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On the 3 October 1914, the Express & Star reported on a letter received by Superintendent Lewis of the Wolverhampton Borough Police Force. This letter was written by one of his serving Police Constables, PC H. Holmes, of his experiences at the Battle of Mons.

They arrived in Mons on the Saturday and set up a few outposts, making an empty house their headquarters. The next morning, he describes how “we did not know we were anywhere near the enemy until they came upon us in droves.” Holmes saw some troops marching towards them and when they got closer could see they were the Brigade of Guards. He scanned the faces to see if any fellow police officers where amongst the troops, and spotted two of his colleagues, Brewin and Spencer.

Once the brigade had passed, they hurriedly made trenches and the fighting started. Meanwhile, “the civilian population of the village were hurrying past us with bundles of clothes and dragging children after them.” Once the shrapnel started showering down among them, the soldiers took to the trenches. Holmes didn’t “think much of [the enemy’s] rifle fire”, as their casualties were quite small compared to the German losses, “for they came up like so many savages in savage warfare to be mown down by our artillery and rifle fire.”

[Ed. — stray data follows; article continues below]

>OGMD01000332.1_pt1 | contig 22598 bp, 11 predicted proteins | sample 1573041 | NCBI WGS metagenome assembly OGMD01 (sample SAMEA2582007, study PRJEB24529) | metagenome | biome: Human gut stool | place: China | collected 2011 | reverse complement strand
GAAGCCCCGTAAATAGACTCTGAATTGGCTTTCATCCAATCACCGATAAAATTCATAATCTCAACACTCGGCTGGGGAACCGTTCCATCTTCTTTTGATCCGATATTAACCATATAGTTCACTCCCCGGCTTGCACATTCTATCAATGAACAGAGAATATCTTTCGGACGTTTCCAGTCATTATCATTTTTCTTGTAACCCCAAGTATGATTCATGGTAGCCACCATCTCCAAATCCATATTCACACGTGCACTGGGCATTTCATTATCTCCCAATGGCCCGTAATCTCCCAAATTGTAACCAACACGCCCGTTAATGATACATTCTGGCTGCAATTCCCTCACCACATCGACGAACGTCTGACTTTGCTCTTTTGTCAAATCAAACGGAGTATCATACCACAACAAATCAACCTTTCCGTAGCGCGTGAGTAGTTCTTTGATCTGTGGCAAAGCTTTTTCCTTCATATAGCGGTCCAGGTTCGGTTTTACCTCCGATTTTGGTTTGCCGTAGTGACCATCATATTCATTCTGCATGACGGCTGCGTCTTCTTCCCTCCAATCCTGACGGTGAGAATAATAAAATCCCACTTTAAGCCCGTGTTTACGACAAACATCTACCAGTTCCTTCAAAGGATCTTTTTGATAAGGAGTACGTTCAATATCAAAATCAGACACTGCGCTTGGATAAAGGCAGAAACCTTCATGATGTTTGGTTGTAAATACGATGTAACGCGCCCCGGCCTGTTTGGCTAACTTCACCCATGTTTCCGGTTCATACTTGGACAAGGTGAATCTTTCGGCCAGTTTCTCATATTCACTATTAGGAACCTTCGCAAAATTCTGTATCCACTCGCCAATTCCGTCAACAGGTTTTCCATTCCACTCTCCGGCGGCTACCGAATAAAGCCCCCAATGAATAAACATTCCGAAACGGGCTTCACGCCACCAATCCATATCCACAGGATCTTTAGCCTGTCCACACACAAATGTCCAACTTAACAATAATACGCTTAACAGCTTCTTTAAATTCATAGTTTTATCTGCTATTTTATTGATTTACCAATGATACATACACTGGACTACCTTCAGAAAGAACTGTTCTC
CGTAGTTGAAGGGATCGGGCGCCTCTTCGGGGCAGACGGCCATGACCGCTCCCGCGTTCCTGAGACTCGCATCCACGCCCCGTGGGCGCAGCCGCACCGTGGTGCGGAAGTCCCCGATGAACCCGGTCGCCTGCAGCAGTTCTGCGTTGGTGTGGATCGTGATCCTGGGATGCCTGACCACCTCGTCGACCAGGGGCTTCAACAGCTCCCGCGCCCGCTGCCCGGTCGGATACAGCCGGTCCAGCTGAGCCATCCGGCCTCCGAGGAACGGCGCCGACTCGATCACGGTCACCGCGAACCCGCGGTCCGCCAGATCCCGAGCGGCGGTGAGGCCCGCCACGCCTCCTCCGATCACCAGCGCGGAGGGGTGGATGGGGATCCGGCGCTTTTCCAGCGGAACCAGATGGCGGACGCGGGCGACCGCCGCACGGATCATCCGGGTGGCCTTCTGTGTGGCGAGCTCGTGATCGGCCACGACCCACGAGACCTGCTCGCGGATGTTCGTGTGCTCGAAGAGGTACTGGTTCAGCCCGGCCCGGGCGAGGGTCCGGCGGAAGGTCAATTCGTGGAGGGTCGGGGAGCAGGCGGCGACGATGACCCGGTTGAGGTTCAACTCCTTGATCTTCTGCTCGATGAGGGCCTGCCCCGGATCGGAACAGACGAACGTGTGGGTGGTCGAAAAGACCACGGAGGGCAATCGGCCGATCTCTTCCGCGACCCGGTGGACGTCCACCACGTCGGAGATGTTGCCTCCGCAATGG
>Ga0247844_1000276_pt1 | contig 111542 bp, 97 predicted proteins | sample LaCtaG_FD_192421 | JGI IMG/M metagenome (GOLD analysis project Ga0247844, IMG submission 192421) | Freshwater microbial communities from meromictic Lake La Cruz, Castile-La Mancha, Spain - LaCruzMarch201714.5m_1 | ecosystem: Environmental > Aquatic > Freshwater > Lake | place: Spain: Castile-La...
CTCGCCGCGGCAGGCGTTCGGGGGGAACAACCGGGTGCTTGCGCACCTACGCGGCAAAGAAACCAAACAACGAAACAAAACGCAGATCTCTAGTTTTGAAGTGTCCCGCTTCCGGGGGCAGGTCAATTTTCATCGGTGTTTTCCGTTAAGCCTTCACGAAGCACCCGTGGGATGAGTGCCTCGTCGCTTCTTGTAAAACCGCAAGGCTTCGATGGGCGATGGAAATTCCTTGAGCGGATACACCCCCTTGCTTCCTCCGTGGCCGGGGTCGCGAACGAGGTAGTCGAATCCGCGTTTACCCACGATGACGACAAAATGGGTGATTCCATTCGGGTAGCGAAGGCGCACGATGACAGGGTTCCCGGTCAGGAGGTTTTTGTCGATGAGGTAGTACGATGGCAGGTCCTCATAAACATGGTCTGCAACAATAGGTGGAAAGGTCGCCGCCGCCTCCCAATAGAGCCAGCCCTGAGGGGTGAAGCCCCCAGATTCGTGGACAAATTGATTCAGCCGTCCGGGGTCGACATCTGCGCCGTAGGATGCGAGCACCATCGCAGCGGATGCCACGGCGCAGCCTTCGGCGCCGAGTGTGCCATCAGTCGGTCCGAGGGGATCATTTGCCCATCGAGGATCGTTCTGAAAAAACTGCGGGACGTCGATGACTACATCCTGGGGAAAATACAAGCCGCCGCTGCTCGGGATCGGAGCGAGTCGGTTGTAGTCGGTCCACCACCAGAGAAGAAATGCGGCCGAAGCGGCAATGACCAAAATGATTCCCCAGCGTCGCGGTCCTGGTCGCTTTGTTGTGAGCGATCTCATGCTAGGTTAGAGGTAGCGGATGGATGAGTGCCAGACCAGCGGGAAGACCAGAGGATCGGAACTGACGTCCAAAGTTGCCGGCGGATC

Holmes’s troops kept fighting and retiring for a number of days. He lost his regiment and joined with the heavy battery Royal Garrison Artillery, who only had three wounded. After a week, Holmes picked up his own regiment again and started forcing the enemy back. The German horses were “strewn all along the road dead from exhaustion”. The enemy blew the bridge over the river up, so the troops had to cross the river in single file, one at a time, over a plank about a foot wide. Holmes’s brigade crossed at night as they were under fire during the day. Under heavy fire, they held their position in the trenches for eight days and nights, and “inflicted enormous losses.” Finally on the eight night they were relieved by another division and were able to march back to a rest camp.

Without further details about P.C. Holmes, including his first name or even his regiment, I have been unable to verify his background, so if anybody can provide further information on this man, please get in touch!

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